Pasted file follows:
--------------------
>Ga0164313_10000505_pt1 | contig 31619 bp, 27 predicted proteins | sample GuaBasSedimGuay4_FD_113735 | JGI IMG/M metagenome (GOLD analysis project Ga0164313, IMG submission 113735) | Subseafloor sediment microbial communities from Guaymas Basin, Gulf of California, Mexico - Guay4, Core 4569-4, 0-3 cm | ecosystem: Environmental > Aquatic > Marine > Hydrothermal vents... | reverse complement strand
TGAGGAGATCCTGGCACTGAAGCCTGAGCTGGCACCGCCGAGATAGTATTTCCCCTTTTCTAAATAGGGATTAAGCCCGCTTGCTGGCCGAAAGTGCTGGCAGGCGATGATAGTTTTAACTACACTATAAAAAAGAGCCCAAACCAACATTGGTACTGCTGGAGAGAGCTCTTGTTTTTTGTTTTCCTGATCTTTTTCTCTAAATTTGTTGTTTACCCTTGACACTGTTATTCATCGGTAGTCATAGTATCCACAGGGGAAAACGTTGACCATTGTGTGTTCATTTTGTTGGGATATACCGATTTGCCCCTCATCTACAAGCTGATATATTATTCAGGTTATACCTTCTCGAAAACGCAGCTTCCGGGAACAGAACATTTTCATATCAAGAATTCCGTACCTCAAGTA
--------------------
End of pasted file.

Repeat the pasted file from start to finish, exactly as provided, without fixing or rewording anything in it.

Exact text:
>Ga0164313_10000505_pt1 | contig 31619 bp, 27 predicted proteins | sample GuaBasSedimGuay4_FD_113735 | JGI IMG/M metagenome (GOLD analysis project Ga0164313, IMG submission 113735) | Subseafloor sediment microbial communities from Guaymas Basin, Gulf of California, Mexico - Guay4, Core 4569-4, 0-3 cm | ecosystem: Environmental > Aquatic > Marine > Hydrothermal vents... | reverse complement strand
TGAGGAGATCCTGGCACTGAAGCCTGAGCTGGCACCGCCGAGATAGTATTTCCCCTTTTCTAAATAGGGATTAAGCCCGCTTGCTGGCCGAAAGTGCTGGCAGGCGATGATAGTTTTAACTACACTATAAAAAAGAGCCCAAACCAACATTGGTACTGCTGGAGAGAGCTCTTGTTTTTTGTTTTCCTGATCTTTTTCTCTAAATTTGTTGTTTACCCTTGACACTGTTATTCATCGGTAGTCATAGTATCCACAGGGGAAAACGTTGACCATTGTGTGTTCATTTTGTTGGGATATACCGATTTGCCCCTCATCTACAAGCTGATATATTATTCAGGTTATACCTTCTCGAAAACGCAGCTTCCGGGAACAGAACATTTTCATATCAAGAATTCCGTACCTCAAGTA